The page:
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The B.C. Lions' and running back Andrew Harris visit the Calgary Stampeders in Friday CFL action. (file photo) (DARRYL DYCK/THE CANADIAN PRESS)
The B.C. Lions' and running back Andrew Harris visit the Calgary Stampeders in Friday CFL action. (file photo) (DARRYL DYCK/THE CANADIAN PRESS)

B.C. Lions know they need to get running game back on track Add to ...

Wally Buono says there’s plenty of blame to go around when it comes to the B.C. Lions’ anaemic running game.

The team’s general manager spoke with reporters near the end of Wednesday’s practice and voiced his displeasure with the Lions’ ground attack, which included running back Andrew Harris carrying just six times for 10 yards in a 31-17 home loss to the Saskatchewan Roughrider last week.

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“I’m not blaming the (running backs). All I know is we have to get better,” said Buono. “When you look at where we’re at in our running game, blame all of us. Blame the organization, blame the coaches, blame the players.

“Everyone has a part to play to be a successful running team.”

The Lions have not had a 100-yard rusher since July 30, when Harris gained 107 yards in a 38-12 road loss to the Toronto Argonauts — a span of nine games.

Since then, the Winnipeg native has rushed for 10 yards twice and also put up totals of 19, 27 and 38. Harris’s best performance during that span was a 73-yard showing in a 52-17 blowout victory over the Blue Bombers on Sept. 27.

“When you look from the top to the bottom, everybody has to assume a part of the responsibility,” Buono continued. “I’m not blaming just (Harris), I’m not blaming the offensive line, I’m not blaming the quarterback, I’m not blaming the coaches.

“But our running game, at this point, is almost non-existent.”

With that in mind, Buono said that former Lions running back Stefan Logan is expected to join the practice roster early next week. Logan spent four seasons in the NFL, primarily as a return man, after leaving B.C. and was named to the 2010 NFC Pro Bowl team as an alternate.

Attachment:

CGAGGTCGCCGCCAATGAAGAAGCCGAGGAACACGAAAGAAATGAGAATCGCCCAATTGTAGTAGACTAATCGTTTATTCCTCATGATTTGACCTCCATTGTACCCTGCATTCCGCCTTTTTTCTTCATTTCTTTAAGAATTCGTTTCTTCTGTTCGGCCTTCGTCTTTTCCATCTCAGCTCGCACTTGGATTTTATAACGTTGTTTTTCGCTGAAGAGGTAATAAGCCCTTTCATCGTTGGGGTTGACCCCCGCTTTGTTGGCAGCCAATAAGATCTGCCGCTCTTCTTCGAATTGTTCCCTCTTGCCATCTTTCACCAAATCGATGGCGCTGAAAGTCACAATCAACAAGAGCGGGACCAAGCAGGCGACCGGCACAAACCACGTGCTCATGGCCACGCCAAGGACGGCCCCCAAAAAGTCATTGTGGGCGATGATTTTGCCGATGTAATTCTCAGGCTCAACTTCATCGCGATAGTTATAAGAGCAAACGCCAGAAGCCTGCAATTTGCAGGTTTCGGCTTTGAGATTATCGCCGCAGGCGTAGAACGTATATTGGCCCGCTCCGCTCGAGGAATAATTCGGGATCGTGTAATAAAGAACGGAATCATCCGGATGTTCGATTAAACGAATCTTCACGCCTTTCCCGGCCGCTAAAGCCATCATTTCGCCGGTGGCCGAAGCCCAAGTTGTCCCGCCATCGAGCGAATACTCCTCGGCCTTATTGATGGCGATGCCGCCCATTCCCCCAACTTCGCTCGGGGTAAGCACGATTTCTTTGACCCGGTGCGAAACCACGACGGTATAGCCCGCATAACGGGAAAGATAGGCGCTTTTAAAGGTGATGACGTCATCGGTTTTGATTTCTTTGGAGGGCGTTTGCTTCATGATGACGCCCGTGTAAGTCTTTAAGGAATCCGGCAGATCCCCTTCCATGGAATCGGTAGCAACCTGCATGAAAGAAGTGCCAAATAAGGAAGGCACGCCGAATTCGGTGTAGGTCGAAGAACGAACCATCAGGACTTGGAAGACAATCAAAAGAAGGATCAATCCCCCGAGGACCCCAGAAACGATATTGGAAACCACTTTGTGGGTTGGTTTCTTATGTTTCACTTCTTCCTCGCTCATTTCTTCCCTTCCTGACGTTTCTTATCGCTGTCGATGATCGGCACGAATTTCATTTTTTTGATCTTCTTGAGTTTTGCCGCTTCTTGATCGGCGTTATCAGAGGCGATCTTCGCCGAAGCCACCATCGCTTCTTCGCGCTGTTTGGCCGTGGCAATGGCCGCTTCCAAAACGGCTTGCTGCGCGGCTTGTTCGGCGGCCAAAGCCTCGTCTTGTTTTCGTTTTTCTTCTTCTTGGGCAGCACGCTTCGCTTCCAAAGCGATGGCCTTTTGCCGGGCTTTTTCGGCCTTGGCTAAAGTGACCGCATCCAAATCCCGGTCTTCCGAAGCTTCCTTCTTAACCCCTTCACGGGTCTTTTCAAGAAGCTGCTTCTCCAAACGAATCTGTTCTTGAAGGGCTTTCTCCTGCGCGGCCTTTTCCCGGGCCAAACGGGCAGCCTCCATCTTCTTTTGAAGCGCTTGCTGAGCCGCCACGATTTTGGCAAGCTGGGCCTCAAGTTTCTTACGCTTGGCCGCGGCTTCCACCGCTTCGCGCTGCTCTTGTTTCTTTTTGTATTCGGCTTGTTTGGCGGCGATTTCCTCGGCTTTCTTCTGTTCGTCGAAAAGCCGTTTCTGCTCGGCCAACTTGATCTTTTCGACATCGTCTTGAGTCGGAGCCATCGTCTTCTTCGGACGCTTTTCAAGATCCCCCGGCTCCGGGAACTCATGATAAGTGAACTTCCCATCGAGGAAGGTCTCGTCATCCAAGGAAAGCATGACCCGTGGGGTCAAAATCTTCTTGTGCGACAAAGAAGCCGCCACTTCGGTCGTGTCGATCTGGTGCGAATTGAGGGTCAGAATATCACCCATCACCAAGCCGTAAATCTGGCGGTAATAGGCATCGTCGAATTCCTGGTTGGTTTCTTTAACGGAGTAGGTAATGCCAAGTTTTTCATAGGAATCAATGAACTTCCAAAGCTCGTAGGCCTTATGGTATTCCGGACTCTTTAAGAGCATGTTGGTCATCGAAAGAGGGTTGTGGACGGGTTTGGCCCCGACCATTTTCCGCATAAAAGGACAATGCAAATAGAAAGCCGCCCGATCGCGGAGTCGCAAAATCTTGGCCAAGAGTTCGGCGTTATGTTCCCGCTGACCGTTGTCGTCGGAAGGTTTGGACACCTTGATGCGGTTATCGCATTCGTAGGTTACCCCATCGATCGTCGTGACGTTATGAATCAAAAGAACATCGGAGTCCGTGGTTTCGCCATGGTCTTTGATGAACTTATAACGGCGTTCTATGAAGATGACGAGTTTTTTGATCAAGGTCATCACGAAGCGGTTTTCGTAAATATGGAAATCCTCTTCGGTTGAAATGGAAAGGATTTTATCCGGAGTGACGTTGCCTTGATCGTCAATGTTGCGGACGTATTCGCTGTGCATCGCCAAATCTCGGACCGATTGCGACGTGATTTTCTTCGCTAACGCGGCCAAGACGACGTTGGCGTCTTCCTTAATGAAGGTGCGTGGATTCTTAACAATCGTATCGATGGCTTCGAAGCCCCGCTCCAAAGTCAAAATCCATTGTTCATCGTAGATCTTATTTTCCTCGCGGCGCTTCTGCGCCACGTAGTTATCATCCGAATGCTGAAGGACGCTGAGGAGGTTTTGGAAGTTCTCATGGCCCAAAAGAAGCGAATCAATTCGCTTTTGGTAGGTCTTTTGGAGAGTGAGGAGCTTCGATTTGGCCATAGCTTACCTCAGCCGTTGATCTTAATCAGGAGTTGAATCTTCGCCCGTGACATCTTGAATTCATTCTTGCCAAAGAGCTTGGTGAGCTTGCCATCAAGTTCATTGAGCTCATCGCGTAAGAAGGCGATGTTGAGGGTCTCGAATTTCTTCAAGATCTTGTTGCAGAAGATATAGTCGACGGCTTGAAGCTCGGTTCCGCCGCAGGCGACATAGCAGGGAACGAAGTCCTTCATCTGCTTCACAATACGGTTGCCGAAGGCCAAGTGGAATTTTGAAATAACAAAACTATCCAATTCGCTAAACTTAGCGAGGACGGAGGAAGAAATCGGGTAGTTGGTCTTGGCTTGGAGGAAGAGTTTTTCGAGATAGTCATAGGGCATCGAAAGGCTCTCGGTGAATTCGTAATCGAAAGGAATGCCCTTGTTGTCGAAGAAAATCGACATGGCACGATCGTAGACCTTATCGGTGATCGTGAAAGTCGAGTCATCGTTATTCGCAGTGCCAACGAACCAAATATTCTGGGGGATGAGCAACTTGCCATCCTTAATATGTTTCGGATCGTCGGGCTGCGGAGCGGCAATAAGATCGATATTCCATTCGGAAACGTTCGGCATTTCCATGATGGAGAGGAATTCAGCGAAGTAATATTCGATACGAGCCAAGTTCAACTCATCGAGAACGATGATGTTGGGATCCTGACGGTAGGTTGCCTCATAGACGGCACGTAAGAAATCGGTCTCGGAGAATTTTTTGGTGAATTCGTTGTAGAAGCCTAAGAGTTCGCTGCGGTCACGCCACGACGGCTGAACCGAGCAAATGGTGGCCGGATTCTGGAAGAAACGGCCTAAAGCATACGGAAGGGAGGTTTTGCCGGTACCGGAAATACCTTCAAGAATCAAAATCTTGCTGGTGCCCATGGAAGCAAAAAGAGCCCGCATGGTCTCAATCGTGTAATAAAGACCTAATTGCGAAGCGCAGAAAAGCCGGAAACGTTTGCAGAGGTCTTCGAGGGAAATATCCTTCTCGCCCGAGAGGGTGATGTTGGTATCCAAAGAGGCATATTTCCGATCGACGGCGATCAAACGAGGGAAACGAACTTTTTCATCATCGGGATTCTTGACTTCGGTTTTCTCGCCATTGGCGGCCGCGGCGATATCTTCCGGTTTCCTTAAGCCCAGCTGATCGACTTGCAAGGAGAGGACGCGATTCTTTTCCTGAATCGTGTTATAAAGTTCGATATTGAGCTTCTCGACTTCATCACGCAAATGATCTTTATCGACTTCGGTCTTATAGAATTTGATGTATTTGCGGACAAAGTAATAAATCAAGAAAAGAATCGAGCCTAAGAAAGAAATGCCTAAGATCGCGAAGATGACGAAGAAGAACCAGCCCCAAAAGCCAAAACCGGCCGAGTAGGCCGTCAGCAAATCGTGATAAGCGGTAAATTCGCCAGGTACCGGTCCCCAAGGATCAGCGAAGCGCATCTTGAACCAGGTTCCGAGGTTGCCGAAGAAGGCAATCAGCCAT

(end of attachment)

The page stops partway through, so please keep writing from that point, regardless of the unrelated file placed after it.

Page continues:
Harris said competition comes with the territory, especially when you’re not performing up to expectations.

“In professional sports, they’re always going to bring someone in to push you a little bit competitively, or replace you,” said Harris, who still sits third in CFL rushing with 760 yards and six touchdowns. “My mindset is I’ve got a job to do and I can only think about the week of prep and dominating and doing my job.

“If they think (Logan is) the answer to come in and replace me, then so be it. All I can do is control my play and just try to do the best (I can) when I get opportunities.”

Lions head coach Mike Benevides, who has been criticized for his pass-heavy attack, said he needs to give his running backs a chance to make plays when the Lions (9-5) visit the Calgary Stampeders (11-3) on Friday night.

“I’ve got to make sure that they get more touches. You’ve got to have more opportunities. You can’t get a lot done with five or seven touches,” said Benevides, before adding: “A lot’s made of that — I just want to win. I really don’t care, and if we’re a passing team to get it done, so be it.”

Harris said he’s “excited” for the game plan against Calgary, which will see the Lions go up against CFL leading rusher Jon Cornish.

“We have to be a lot more aggressive. We need to create lanes (and) distortion. We haven’t been doing that so it’s been tough to get going,” said Harris. “There’s been a lot said about me not hitting the holes hard enough, but it’s tough when there’s not much space.”

Lions quarterback Thomas DeMarco will start his fourth straight game in place of the injured Travis Lulay (shoulder). He said he noticed more intensity in practice in the lead up to the trip to Calgary.

“When you have run production like the way that we had last game, there’s going to be some fire in some guys’ eyes and some bellies, and that’s what you want to see,” said DeMarco. “It’s a competitive sport that we play and you want to make sure that you do well every week.”

Lions slotback Shawn Gore said every member of a team benefits from having a balanced attack.

“When defensive backs are worried about making tackles and not just dropping back into coverage, it really helps us receivers out,” he said. “It helps the defence out. There’s a lot of times we have drives that go two-and-out and you see them going back on the field and you feel terrible.”

Cornish, meanwhile, rushed for 172 yards and two touchdowns in a Week 1 victory over the Lions, but B.C. contained him in the second meeting, giving up 73 yards and a TD in a 26-22 win.

A native of nearby New Westminster, B.C., Cornish rushed for 208 yards and two touchdowns in last week’s victory over Winnipeg. He has 1,415 rushing yards on the season and is poised to break his own CFL mark of 1,457 yards set in the final regular-season game of 2012.

“Any time (Calgary’s) line is blocking the way it is and you’re opening up a lane for a guy like that ... (and) he’s not getting touched until he’s six, seven yards down field, it almost makes it impossible (to make a tackle),” said Lions defensive back Ryan Phillips. “We definitely have to try to make him stop his feet early, not let him gain momentum and tackle him low.

“We have to tackle as a team and make sure we’re playing disciplined football.”

Note: The CFL’s trade deadline came and went without the Lions making a move.

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